Radiohead are more interested in being history makers, than repeating history.
Backed by a gorgeous and, at times, hallucinatory epilepsy inducing light show, Radiohead began the programme in a rush, slowed down in places, crashed through more of the band’s later songs with a relentless sonic aggression that ended on a ringing high.
If you didn’t know the lyrics, it was easy to imagine music about worlds spinning out of control and collapsing stars.
Someone posted the group’s set list on Twitter (via @christype) and although I haven’t verified it, it does match the list that the NZ Herald published in its online review. The highlights included Lotus Flower, Weird Fish, Ideoteque, Separator, two newish songs – Identikit and Supercollider – and one old favourite, Paranoid Android.
Interviews with band members have made clear their fear of being trapped in a time warp, playing the same songs to audiences which expect a backward looking ride through the group’s considerable back catalogue, with an emphasis on OK Computer, the album that makes many critics best album lists.
There’s now a similar case to be made for King of Limbs as an artistic breakthrough album. There’s just such an evidently fierce intelligence and convention defying ethos about Radiohead that makes the band want to confound expectations. This show was less about the past and much more the present and the directions it is intent on pursuing.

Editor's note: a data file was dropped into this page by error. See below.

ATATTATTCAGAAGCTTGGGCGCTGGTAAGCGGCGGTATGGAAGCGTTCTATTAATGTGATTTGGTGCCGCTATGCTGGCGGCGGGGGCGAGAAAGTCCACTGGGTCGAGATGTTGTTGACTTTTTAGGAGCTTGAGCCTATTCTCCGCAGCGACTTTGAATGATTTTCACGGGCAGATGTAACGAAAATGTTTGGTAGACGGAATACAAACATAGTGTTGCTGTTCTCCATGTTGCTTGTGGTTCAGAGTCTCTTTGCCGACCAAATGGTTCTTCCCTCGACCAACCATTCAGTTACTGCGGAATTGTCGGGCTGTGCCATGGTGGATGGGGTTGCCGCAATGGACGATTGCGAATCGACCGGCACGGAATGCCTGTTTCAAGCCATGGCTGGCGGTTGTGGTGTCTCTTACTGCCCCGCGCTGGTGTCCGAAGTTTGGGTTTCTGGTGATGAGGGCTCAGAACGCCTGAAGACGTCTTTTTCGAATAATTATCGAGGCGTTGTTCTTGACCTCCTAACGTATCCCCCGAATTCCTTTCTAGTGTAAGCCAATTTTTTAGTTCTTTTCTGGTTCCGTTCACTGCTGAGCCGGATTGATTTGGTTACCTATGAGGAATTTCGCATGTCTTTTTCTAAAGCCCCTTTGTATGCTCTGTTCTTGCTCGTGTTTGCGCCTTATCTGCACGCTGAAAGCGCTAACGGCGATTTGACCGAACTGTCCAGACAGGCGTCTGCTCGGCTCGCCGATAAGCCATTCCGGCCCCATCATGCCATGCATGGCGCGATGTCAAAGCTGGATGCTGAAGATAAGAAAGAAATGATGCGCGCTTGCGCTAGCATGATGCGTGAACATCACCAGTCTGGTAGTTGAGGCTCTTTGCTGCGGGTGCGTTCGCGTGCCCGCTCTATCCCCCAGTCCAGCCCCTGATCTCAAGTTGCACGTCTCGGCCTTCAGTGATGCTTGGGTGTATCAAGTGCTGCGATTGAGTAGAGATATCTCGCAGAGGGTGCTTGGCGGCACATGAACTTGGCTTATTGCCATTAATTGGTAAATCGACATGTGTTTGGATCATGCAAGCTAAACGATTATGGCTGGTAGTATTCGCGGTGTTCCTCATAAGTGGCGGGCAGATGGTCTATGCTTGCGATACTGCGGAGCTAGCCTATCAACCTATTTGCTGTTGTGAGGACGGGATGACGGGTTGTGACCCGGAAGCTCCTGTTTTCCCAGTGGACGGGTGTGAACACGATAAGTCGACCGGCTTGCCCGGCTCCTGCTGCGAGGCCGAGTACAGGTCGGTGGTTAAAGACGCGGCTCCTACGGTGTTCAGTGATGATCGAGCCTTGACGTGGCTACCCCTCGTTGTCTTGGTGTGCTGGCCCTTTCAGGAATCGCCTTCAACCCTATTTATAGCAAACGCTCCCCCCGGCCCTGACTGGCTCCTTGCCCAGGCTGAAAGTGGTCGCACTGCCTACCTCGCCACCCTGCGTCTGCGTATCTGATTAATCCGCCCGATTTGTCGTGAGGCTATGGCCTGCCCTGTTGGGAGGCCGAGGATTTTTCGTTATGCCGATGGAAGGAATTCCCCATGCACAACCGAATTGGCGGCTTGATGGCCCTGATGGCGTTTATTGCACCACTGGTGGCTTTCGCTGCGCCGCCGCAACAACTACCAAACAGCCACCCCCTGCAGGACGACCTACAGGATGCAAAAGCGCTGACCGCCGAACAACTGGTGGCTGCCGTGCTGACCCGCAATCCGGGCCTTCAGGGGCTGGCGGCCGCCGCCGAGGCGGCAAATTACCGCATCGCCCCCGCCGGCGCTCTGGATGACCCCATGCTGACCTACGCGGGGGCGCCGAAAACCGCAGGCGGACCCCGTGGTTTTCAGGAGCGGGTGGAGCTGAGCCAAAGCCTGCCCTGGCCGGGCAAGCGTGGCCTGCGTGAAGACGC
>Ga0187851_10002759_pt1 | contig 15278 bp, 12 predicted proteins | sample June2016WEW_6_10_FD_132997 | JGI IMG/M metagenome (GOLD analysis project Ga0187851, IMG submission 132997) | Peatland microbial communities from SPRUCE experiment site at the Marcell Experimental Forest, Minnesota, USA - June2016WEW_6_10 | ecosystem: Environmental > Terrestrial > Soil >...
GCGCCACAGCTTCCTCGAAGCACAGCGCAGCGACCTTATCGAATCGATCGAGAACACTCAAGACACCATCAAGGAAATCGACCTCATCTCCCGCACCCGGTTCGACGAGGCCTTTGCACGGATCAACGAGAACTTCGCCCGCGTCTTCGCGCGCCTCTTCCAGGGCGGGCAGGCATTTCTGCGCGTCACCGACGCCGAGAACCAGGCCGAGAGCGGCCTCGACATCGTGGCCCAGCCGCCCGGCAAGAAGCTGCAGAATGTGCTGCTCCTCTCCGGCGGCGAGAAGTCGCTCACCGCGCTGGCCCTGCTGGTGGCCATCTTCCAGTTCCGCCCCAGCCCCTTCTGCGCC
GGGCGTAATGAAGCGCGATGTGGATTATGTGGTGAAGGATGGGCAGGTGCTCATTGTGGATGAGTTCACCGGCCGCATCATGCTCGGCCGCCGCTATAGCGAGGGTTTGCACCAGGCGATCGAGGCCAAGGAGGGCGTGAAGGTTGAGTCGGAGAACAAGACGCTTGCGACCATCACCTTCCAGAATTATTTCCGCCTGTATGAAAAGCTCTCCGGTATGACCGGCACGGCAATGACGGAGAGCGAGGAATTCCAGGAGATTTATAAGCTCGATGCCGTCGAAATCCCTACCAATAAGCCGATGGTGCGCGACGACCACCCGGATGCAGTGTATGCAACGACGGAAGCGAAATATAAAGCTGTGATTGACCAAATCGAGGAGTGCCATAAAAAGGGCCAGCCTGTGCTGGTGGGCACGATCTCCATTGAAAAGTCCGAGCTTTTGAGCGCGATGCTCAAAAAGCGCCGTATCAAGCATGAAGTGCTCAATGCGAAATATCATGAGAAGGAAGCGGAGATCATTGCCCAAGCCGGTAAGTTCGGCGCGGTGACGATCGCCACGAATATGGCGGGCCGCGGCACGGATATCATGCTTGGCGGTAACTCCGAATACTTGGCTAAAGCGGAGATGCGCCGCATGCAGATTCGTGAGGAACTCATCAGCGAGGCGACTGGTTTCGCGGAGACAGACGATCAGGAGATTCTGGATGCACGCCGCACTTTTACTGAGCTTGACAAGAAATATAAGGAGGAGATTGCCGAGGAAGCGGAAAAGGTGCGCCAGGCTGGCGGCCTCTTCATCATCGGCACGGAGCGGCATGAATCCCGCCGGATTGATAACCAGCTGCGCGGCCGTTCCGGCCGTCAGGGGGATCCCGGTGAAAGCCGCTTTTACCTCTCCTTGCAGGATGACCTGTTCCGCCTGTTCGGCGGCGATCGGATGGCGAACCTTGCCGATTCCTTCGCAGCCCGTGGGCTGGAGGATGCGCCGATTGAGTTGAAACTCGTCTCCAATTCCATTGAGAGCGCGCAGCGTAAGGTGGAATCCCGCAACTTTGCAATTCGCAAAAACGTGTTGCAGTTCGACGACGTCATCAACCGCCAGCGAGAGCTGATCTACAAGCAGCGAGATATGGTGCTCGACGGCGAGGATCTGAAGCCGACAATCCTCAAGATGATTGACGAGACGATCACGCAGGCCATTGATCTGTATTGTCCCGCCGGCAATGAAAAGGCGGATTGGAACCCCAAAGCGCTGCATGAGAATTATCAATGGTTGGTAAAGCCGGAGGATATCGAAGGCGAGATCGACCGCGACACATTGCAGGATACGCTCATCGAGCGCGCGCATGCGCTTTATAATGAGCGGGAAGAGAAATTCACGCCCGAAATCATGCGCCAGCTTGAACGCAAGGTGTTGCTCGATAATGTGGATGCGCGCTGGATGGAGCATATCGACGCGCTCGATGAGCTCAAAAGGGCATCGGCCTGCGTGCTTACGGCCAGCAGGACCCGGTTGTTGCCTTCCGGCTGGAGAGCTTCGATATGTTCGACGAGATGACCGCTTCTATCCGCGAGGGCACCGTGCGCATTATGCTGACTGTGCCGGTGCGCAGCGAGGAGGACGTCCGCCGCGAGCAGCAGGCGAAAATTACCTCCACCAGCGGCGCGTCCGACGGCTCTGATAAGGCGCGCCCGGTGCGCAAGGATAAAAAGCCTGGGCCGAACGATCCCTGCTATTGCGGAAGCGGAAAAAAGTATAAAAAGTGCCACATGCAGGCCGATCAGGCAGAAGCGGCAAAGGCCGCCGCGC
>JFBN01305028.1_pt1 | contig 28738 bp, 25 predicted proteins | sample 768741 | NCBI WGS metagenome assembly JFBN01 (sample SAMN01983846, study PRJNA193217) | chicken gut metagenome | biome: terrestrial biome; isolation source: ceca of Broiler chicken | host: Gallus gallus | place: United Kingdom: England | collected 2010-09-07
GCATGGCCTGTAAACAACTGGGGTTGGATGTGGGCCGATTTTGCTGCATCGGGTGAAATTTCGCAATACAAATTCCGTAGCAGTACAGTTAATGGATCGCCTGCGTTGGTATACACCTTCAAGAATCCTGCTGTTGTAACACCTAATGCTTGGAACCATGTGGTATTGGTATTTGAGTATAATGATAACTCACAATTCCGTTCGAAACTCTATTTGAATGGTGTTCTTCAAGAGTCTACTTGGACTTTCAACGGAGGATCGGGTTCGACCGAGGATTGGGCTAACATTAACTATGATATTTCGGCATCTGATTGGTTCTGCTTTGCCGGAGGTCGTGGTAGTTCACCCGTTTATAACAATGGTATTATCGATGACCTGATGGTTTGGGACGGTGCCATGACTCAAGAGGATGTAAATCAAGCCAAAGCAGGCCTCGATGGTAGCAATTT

Radiohead were awe-inspiring at the Vector Arena – a completely sold out show! – because my only real expectation was to see one of the epochal bands of a generation play live in the flesh. This beloved and artful super group thrilled because there were all the signs that its famous creativity shows little evidence of ebbing or slowing down.
Judging by the group’s thunderous, digitally enhanced sound and brilliantly hallucinatory stage design, Radiohead is intent on making light speed, as if it was in a scene from Stanley Kubrick’s 2001 A Space Odyssey. Plot a course to the heart of the future. Twenty five years after its genesis, Radiohead remains a vital and creative tour de force. No complacency to see here, people, just a band whose artistic ambition continues to burn hard and fiercely. And it was a thing of wonder to see live.